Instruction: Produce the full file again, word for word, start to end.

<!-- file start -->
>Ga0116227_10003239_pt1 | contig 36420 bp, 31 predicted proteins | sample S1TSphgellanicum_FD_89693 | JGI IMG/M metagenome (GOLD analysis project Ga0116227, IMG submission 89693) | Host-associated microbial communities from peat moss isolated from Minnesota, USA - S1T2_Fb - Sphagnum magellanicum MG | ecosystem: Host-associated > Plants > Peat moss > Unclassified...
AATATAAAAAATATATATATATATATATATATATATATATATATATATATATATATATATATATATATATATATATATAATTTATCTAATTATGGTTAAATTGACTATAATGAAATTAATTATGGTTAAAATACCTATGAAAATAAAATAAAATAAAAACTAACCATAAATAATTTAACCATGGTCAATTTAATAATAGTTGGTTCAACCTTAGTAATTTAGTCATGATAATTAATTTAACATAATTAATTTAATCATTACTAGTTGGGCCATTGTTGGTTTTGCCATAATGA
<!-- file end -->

>Ga0116227_10003239_pt1 | contig 36420 bp, 31 predicted proteins | sample S1TSphgellanicum_FD_89693 | JGI IMG/M metagenome (GOLD analysis project Ga0116227, IMG submission 89693) | Host-associated microbial communities from peat moss isolated from Minnesota, USA - S1T2_Fb - Sphagnum magellanicum MG | ecosystem: Host-associated > Plants > Peat moss > Unclassified...
AATATAAAAAATATATATATATATATATATATATATATATATATATATATATATATATATATATATATATATATATATAATTTATCTAATTATGGTTAAATTGACTATAATGAAATTAATTATGGTTAAAATACCTATGAAAATAAAATAAAATAAAAACTAACCATAAATAATTTAACCATGGTCAATTTAATAATAGTTGGTTCAACCTTAGTAATTTAGTCATGATAATTAATTTAACATAATTAATTTAATCATTACTAGTTGGGCCATTGTTGGTTTTGCCATAATGA